Home » News » Inaugural TFAS Service + Citizenship Academy Teaches Important Role of Philanthropy in a Free Society

Inaugural TFAS Service + Citizenship Academy Teaches Important Role of Philanthropy in a Free Society


During the 2019 Service Saturday, TFAS students served 150 meals, removed 20 bags of trash from the National Mall, planted eight trees and volunteered a combined 260 hours of service.

Paying it forward, being neighborly and lending support when others are in need are fundamental lessons that, historically, most Americans are raised on.

This unique history and desire for service sets America apart. So much so, that when French diplomat Alexis de Tocqueville visited the United States in 1831 to study its prisons, he returned with a greater understanding of community involvement and volunteerism and catalogued it carefully in his novel, “Democracy in America.”

While some may say these values are fading in today’s digitally-consumed and divided society, TFAS is continuing its commitment to ensuring each new generation learns and upholds a sense of civic duty and responsibility.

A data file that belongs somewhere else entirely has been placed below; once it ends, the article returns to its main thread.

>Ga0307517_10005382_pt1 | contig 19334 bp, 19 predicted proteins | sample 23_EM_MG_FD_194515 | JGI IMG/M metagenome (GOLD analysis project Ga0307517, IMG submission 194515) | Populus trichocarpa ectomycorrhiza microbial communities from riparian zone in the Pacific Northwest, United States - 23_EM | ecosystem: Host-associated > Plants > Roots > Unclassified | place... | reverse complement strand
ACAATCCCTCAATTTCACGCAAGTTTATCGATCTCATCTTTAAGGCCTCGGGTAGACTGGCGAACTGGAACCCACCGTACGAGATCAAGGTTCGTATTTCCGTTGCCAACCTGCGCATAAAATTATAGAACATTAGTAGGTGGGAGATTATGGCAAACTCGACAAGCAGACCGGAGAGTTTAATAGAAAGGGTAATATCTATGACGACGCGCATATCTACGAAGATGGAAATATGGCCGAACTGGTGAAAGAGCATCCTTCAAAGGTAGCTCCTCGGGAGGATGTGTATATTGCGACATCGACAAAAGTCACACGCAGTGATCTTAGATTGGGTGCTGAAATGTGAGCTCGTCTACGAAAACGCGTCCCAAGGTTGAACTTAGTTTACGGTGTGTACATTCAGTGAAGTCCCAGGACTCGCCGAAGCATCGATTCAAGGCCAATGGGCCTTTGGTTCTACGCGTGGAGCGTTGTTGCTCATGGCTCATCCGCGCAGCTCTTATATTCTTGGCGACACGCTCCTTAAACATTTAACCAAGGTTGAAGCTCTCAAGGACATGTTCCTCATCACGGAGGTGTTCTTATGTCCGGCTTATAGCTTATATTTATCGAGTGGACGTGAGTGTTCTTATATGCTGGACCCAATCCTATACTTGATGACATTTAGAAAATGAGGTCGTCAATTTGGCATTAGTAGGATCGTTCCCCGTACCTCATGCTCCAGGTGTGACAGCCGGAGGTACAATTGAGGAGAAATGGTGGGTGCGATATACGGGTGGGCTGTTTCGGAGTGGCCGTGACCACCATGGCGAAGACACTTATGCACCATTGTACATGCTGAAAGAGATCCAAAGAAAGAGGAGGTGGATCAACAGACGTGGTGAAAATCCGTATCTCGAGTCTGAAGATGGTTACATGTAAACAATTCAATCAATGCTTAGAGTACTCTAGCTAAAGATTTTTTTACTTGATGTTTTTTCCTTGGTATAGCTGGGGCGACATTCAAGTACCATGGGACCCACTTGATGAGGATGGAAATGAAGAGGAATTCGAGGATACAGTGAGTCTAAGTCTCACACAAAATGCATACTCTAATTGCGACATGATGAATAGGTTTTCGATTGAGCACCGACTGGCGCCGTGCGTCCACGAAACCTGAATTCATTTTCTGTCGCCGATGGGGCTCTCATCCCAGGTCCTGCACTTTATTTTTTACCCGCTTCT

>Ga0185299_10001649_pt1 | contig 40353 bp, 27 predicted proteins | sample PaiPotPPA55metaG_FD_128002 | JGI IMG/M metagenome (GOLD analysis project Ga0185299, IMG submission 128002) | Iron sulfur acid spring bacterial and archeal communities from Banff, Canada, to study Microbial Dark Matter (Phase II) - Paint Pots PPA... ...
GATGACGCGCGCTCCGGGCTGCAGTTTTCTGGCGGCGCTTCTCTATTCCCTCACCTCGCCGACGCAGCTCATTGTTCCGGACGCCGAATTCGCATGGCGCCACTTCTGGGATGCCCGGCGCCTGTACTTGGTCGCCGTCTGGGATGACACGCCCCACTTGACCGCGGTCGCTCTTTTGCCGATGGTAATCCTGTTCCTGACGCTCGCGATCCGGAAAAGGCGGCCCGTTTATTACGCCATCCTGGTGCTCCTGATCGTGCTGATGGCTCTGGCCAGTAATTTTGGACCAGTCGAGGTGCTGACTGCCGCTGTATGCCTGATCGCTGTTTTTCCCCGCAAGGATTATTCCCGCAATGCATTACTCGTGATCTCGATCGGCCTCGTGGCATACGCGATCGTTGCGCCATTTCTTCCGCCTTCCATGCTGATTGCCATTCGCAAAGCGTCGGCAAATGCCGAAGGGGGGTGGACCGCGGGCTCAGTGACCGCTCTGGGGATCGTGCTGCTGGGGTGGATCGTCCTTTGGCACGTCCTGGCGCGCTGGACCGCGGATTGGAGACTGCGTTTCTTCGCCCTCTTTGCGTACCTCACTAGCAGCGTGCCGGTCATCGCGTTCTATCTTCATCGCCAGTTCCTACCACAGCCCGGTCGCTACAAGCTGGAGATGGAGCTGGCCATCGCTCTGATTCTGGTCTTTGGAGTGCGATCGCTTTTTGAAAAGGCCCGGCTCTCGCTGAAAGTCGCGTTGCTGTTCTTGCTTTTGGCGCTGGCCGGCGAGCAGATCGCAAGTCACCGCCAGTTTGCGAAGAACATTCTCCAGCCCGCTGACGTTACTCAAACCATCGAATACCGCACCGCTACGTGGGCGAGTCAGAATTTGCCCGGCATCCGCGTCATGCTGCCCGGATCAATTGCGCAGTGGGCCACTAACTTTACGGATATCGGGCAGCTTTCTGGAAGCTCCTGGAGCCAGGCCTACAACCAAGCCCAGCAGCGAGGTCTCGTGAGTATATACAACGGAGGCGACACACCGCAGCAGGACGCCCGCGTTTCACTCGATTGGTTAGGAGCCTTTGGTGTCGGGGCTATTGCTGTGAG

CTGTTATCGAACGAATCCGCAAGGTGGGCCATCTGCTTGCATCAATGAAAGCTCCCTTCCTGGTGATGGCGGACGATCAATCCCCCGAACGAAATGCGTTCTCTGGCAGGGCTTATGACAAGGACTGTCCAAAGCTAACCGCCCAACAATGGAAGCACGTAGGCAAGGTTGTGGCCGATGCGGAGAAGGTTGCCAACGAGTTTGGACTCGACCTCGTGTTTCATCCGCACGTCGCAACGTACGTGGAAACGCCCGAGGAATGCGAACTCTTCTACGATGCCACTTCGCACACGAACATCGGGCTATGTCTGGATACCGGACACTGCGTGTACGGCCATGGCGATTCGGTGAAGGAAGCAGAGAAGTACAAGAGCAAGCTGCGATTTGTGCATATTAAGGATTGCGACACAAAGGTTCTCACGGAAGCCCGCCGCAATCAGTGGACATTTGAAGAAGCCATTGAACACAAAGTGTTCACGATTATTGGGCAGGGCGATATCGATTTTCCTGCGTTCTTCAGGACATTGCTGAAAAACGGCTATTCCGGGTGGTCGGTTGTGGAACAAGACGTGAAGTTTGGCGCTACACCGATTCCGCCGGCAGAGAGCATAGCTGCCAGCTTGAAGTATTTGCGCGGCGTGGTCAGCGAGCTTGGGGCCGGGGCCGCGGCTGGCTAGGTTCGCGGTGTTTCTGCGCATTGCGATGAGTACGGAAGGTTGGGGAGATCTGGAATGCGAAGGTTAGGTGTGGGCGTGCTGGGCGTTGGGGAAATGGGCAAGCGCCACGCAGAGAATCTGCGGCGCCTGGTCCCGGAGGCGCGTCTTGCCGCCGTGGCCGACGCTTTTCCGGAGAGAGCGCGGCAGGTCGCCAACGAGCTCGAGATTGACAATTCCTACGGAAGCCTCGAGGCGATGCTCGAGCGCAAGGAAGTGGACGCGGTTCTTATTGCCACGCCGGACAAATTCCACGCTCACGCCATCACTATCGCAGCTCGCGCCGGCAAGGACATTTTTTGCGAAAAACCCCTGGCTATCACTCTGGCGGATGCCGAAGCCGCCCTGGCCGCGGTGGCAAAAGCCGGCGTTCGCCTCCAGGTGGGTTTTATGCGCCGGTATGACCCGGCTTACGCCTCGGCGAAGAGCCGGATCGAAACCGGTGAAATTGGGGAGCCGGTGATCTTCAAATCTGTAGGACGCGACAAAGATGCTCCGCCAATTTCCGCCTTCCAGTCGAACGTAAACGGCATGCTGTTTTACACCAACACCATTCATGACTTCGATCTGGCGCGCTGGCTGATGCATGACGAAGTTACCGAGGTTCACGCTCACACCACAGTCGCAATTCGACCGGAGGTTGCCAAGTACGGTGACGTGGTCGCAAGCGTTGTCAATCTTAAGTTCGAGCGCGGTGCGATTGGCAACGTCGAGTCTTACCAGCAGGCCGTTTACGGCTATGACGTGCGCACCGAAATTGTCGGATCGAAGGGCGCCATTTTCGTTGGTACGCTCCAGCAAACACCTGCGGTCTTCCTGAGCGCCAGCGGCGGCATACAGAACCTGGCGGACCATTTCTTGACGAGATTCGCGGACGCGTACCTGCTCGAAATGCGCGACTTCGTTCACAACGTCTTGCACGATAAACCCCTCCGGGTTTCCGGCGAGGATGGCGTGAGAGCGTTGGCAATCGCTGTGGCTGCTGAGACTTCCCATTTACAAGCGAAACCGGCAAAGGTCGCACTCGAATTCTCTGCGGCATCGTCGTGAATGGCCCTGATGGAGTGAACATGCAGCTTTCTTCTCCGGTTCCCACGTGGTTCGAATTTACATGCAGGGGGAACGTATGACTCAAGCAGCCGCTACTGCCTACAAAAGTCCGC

The TFAS Service + Citizenship Academy class represents top student leaders in philanthropy and volunteerism across TFAS D.C. Summer Programs tracks.

Late TFAS president and co-founder David R. Jones was a champion for philanthropy and considered it an essential element of free and prosperous nations. For more than two decades, TFAS has honored Jones’ legacy by hosting programs that teach the underpinning philosophies of philanthropy and why citizens, not governments, can best serve communities.

This summer, for the first time, TFAS opened this special programming to students across its D.C. Summer Program tracks, selecting outstanding leaders with a strong interest and aptitude for service leadership to participate in the inaugural TFAS Service + Citizenship Academy.

Programs like this one demonstrate the significance of local community involvement, and that we each play an integral role in the health of the community.” – Thomas Johnston ’19